Preventing Drowning Accidents: How to Keep Your Child Safe

Published on in Health Tip of the Week

Mom with son on doc looking at the water Summer is finally here! We don’t know about you, but we’re more than ready to ramp up the trips to the pool, beach and water parks to stay cool while we enjoy the season. However, with all that fun comes an increased risk of drowning.

This year, more than 1,000 children are projected to die in drowning accidents, according to a new report from Safe Kids Worldwide. Most of those deaths will occur in the months of June, July and August. Thousands more children will be treated at hospitals for near-drowning accidents.

We spoke with Gina Duchossois, an injury prevention expert with the Injury Prevention Program at Children's Hospital of Philadelphia (CHOP) and Chair of Safe Kids Southeastern Pennsylvania Coalition, to find out what parents should know and what steps they can take to keep their kids safe.

The hidden hazards of open water

Safety experts have focused drowning-prevention efforts on swimming pools and, for younger children, on bathtubs and smaller containers of water. Those are still big risks, and parents should never leave children unattended when they are in or near any water, even for a minute. But the risks to children and teenagers in open water haven’t received as much attention.

“The big eye-opener in the study is that the greatest number of drownings occur in open water,” says Duchossois, “in ponds, lakes, rivers and the ocean. Also, the risks of open-water drowning go up in the teenage years, especially among boys.”

  • The water can be murky or cloudy, so a swimmer of any age can’t see rocks, logs, underwater plants or sudden drop-offs.
  • Distances and depths are hard to gauge. In open water it can be hard to tell how far you are from the shore or how deep the water will be with the next step.
  • Currents and tides make open water unpredictable. Rivers can sweep a child downstream and ocean currents can carry them along the shore or even out to sea. Tides, too, change the water terrain. What was a gentle slope of shallow water in the morning can become a sudden drop to deep water in the afternoon.
  • Weather and seasonal changes can have a big effect on water conditions. Heavy rains and seasonal flooding can create powerful currents, even ponds and rivers where none existed in the dry season.
  • Cold water can shock you when entering the water, causing panic and reducing your ability to swim. This is particularly true when a child falls into water accidentally from a dock or boat.

Water safety tips

Drowning occurs quickly and quietly, so parents can’t assume they will be alerted by yells or splashes. It’s critical to pay close attention and to prepare your child with basic water safety skills.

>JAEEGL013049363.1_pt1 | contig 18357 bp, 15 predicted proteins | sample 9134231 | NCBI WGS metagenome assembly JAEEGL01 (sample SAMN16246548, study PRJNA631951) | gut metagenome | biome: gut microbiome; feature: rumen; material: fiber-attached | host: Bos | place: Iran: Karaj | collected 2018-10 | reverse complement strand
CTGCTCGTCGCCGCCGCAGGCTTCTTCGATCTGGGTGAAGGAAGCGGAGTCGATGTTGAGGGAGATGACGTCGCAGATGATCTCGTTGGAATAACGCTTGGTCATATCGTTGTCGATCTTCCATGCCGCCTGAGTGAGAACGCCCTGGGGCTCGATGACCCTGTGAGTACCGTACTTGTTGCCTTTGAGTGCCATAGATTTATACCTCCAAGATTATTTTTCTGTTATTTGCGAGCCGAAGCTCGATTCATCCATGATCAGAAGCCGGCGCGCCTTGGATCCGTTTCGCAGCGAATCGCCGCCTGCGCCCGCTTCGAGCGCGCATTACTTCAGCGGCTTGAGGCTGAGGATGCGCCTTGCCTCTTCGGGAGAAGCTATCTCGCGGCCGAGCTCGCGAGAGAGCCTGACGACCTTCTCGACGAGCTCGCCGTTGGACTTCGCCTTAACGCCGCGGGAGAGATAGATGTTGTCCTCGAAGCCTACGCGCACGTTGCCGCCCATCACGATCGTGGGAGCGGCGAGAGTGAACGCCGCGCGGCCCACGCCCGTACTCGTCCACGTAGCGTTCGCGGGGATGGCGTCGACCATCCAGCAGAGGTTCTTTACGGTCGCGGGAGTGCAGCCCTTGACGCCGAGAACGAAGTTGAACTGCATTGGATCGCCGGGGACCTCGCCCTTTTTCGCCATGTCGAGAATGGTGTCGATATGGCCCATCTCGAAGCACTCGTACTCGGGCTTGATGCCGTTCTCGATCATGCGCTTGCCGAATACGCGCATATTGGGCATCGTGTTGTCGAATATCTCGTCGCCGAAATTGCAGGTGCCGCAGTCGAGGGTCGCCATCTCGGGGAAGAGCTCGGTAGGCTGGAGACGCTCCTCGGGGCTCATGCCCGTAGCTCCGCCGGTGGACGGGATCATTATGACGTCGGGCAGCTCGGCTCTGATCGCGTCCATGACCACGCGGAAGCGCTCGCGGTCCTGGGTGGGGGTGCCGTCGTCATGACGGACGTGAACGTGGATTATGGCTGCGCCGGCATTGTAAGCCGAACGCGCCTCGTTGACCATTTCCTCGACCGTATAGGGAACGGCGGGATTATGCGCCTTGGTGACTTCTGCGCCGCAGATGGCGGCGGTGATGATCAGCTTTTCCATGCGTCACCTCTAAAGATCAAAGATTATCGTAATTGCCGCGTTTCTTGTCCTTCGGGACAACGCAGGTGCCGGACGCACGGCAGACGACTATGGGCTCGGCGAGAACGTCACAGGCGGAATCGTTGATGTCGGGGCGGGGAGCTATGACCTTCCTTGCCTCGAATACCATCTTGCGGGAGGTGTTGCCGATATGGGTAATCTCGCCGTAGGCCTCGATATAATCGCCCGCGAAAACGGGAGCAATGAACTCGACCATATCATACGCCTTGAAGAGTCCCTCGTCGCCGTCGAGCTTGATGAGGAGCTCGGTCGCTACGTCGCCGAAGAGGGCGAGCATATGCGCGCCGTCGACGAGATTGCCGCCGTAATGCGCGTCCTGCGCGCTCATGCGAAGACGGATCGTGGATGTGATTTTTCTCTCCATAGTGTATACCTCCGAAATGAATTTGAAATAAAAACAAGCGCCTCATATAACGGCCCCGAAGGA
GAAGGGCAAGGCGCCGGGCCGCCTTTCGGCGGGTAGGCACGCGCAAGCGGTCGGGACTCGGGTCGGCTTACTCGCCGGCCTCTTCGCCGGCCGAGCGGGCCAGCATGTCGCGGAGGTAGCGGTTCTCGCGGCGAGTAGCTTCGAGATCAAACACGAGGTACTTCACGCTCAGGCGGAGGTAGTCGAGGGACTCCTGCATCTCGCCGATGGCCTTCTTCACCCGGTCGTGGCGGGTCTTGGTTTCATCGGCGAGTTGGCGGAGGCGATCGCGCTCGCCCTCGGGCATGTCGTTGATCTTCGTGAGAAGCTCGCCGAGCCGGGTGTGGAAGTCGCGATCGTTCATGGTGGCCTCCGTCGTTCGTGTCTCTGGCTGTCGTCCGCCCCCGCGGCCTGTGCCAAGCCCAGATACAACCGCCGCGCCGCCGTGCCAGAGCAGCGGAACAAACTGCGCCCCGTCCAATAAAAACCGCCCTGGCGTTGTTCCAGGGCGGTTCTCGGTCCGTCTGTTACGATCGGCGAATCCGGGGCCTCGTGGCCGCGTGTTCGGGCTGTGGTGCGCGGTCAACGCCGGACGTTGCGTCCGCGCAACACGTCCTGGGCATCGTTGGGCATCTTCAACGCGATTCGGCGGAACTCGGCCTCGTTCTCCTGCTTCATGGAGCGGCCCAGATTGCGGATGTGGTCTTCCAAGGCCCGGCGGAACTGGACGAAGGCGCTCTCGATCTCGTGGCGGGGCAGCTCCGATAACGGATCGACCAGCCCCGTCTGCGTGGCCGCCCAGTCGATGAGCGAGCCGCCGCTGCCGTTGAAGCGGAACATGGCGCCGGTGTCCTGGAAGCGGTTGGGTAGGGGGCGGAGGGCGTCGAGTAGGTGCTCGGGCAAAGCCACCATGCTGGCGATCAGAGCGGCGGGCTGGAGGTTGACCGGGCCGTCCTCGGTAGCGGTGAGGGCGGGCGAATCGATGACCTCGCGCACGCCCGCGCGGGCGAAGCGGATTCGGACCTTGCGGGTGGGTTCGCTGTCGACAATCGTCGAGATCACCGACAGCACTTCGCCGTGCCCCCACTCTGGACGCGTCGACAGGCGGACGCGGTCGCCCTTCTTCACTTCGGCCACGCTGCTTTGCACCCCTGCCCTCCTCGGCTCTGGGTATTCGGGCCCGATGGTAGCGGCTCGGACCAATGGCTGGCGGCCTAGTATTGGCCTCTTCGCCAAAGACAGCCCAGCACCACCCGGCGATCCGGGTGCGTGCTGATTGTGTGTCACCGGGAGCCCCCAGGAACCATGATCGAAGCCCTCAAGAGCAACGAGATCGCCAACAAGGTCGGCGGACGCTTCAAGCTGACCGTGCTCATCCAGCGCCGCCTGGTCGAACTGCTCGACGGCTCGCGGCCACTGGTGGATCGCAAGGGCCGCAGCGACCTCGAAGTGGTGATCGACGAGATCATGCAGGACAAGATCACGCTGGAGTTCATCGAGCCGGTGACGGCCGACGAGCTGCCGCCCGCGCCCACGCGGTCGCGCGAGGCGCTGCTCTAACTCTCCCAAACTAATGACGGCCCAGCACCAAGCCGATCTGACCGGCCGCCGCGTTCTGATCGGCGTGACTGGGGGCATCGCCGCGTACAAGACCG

• Watch children when they are in or near the water, without distraction. Go in the water with young children and inexperienced swimmers and keep them within arm’s reach.
  • Always swim with a partner. Teens, when they swim without you, should always swim with someone else, and should tell you who that person is and where they will be swimming. The same goes for adults!
  • Be clear which adult is watching. If several adults are present, take turns as “water watcher” and always know who that person is. Change watchers every 15 minutes so you stay alert and focused.
  • Make sure beginner swimmers know five key water survival skills. They should be able to:
    • Step or jump into water over their head and come back up to the surface
    • Turn around while in the water and face the shore or an adult
    • Float or tread water
    • Move forward in the water while breathing
    • Get out of the water onto the shore
  • Enroll your children in swimming lessons. Children over 4 should be taught to swim. Some evidence shows benefit to teaching even younger children.
  • Teach children how swimming in open water is different from swimming in a pool. Explain about murky water, uneven surfaces, sudden drop-offs and currents (especially undertow and rip tides if you are swimming in the ocean).
  • Have children wear U. S. Coast Guard-approved life jackets when they are out in a boat and, for beginners and non-swimmers, whenever they are near water. Make sure the life jackets are appropriate for the child’s age and fit securely.
  • Use recreation areas designated for swimming. These have been checked for hazards and often have lifeguards.
  • Learn basic water rescue skills and CPR. The quick application of CPR could save a life. CHOP offers a training video along with links to other helpful CPR resources.

Contributed by: Gina P. Duchossois, MS